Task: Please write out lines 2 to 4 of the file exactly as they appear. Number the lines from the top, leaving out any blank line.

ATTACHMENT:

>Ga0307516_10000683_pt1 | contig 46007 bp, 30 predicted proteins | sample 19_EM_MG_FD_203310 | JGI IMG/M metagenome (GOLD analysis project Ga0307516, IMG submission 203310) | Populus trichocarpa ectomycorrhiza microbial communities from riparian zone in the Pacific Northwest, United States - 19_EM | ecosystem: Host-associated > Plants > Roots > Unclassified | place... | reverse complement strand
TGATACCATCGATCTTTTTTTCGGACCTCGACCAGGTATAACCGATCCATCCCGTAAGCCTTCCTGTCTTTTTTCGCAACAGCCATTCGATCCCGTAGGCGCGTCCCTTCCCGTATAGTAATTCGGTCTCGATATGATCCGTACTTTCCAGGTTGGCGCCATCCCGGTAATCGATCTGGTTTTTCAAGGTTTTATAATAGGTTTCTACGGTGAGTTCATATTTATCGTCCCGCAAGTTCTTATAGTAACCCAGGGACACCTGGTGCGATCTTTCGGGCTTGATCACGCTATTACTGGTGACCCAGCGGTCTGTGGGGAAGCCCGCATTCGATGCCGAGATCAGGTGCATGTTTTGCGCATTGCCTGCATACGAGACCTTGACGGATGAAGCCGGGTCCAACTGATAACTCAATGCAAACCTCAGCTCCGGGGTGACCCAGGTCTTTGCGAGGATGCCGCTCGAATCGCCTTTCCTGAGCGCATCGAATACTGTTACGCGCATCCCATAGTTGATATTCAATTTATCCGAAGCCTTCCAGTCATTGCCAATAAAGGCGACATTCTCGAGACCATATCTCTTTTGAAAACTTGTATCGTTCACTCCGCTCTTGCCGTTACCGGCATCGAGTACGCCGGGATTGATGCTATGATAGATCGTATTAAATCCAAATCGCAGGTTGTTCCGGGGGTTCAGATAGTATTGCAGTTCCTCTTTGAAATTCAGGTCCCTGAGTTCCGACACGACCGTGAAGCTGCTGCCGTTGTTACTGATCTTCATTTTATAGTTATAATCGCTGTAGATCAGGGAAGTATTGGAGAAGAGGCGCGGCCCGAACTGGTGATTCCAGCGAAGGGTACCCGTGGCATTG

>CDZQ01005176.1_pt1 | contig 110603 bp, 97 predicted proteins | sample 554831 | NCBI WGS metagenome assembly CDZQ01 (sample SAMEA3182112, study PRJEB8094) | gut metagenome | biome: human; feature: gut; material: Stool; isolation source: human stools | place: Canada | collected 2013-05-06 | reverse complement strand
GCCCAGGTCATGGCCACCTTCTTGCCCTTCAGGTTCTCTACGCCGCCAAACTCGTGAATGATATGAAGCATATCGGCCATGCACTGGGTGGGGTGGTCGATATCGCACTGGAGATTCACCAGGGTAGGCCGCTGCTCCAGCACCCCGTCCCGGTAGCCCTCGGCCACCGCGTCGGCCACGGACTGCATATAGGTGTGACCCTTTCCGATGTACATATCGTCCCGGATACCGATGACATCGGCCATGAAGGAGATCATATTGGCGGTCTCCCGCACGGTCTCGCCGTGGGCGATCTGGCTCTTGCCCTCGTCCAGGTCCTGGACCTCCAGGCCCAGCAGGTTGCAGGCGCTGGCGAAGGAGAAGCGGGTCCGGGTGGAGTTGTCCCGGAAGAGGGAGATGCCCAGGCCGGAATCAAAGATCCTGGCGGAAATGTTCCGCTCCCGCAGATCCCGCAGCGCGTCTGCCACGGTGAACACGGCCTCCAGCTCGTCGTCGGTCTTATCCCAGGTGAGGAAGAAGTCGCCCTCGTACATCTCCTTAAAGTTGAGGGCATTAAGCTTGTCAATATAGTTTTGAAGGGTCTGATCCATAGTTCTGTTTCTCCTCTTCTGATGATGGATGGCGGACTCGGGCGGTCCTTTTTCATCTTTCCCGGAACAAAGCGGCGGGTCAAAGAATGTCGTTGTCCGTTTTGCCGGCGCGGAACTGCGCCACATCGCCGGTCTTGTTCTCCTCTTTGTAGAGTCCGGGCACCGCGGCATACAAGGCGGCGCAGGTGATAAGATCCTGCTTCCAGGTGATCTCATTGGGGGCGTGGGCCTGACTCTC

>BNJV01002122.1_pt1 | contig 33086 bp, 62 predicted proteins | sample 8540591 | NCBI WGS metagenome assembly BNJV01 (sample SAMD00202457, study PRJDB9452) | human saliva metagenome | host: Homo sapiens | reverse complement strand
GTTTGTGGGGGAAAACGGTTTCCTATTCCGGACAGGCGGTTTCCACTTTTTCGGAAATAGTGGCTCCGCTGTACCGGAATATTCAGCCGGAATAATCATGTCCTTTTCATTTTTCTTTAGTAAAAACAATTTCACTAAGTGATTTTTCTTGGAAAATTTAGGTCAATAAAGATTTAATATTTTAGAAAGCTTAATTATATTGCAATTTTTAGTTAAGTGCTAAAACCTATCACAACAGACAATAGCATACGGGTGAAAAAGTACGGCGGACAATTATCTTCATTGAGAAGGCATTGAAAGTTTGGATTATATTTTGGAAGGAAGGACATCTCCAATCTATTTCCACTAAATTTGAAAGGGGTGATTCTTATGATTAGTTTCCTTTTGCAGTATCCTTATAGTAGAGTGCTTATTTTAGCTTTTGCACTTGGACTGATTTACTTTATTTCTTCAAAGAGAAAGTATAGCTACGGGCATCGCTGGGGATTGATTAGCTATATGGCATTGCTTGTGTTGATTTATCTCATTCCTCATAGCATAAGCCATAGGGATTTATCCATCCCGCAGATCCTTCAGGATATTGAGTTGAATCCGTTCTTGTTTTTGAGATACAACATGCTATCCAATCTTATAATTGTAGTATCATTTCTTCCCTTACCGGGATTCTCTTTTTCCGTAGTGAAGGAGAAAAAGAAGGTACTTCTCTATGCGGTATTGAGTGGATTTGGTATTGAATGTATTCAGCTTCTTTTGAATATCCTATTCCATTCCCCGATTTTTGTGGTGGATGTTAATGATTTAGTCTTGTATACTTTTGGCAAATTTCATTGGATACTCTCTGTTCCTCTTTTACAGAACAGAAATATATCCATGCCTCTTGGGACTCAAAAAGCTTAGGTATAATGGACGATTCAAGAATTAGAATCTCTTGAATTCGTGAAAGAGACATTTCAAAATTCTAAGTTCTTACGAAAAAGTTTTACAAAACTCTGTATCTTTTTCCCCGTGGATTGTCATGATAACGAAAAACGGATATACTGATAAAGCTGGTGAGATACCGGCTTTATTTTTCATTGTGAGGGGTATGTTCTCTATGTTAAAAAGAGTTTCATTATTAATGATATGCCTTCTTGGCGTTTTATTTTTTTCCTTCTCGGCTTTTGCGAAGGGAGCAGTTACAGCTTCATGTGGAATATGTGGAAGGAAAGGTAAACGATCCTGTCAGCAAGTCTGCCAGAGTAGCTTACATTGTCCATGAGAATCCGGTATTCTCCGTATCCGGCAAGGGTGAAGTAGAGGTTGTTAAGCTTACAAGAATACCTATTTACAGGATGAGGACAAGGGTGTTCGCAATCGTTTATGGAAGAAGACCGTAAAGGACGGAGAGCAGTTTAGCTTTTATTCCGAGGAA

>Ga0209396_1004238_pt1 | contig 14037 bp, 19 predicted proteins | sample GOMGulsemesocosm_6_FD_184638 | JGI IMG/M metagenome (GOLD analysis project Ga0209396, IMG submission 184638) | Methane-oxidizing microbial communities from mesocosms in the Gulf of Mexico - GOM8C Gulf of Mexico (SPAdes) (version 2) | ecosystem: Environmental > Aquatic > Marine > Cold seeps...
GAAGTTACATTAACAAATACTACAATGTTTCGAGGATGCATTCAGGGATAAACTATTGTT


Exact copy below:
TGATACCATCGATCTTTTTTTCGGACCTCGACCAGGTATAACCGATCCATCCCGTAAGCCTTCCTGTCTTTTTTCGCAACAGCCATTCGATCCCGTAGGCGCGTCCCTTCCCGTATAGTAATTCGGTCTCGATATGATCCGTACTTTCCAGGTTGGCGCCATCCCGGTAATCGATCTGGTTTTTCAAGGTTTTATAATAGGTTTCTACGGTGAGTTCATATTTATCGTCCCGCAAGTTCTTATAGTAACCCAGGGACACCTGGTGCGATCTTTCGGGCTTGATCACGCTATTACTGGTGACCCAGCGGTCTGTGGGGAAGCCCGCATTCGATGCCGAGATCAGGTGCATGTTTTGCGCATTGCCTGCATACGAGACCTTGACGGATGAAGCCGGGTCCAACTGATAACTCAATGCAAACCTCAGCTCCGGGGTGACCCAGGTCTTTGCGAGGATGCCGCTCGAATCGCCTTTCCTGAGCGCATCGAATACTGTTACGCGCATCCCATAGTTGATATTCAATTTATCCGAAGCCTTCCAGTCATTGCCAATAAAGGCGACATTCTCGAGACCATATCTCTTTTGAAAACTTGTATCGTTCACTCCGCTCTTGCCGTTACCGGCATCGAGTACGCCGGGATTGATGCTATGATAGATCGTATTAAATCCAAATCGCAGGTTGTTCCGGGGGTTCAGATAGTATTGCAGTTCCTCTTTGAAATTCAGGTCCCTGAGTTCCGACACGACCGTGAAGCTGCTGCCGTTGTTACTGATCTTCATTTTATAGTTATAATCGCTGTAGATCAGGGAAGTATTGGAGAAGAGGCGCGGCCCGAACTGGTGATTCCAGCGAAGGGTACCCGTGGCATTG

>CDZQ01005176.1_pt1 | contig 110603 bp, 97 predicted proteins | sample 554831 | NCBI WGS metagenome assembly CDZQ01 (sample SAMEA3182112, study PRJEB8094) | gut metagenome | biome: human; feature: gut; material: Stool; isolation source: human stools | place: Canada | collected 2013-05-06 | reverse complement strand
GCCCAGGTCATGGCCACCTTCTTGCCCTTCAGGTTCTCTACGCCGCCAAACTCGTGAATGATATGAAGCATATCGGCCATGCACTGGGTGGGGTGGTCGATATCGCACTGGAGATTCACCAGGGTAGGCCGCTGCTCCAGCACCCCGTCCCGGTAGCCCTCGGCCACCGCGTCGGCCACGGACTGCATATAGGTGTGACCCTTTCCGATGTACATATCGTCCCGGATACCGATGACATCGGCCATGAAGGAGATCATATTGGCGGTCTCCCGCACGGTCTCGCCGTGGGCGATCTGGCTCTTGCCCTCGTCCAGGTCCTGGACCTCCAGGCCCAGCAGGTTGCAGGCGCTGGCGAAGGAGAAGCGGGTCCGGGTGGAGTTGTCCCGGAAGAGGGAGATGCCCAGGCCGGAATCAAAGATCCTGGCGGAAATGTTCCGCTCCCGCAGATCCCGCAGCGCGTCTGCCACGGTGAACACGGCCTCCAGCTCGTCGTCGGTCTTATCCCAGGTGAGGAAGAAGTCGCCCTCGTACATCTCCTTAAAGTTGAGGGCATTAAGCTTGTCAATATAGTTTTGAAGGGTCTGATCCATAGTTCTGTTTCTCCTCTTCTGATGATGGATGGCGGACTCGGGCGGTCCTTTTTCATCTTTCCCGGAACAAAGCGGCGGGTCAAAGAATGTCGTTGTCCGTTTTGCCGGCGCGGAACTGCGCCACATCGCCGGTCTTGTTCTCCTCTTTGTAGAGTCCGGGCACCGCGGCATACAAGGCGGCGCAGGTGATAAGATCCTGCTTCCAGGTGATCTCATTGGGGGCGTGGGCCTGACTCTC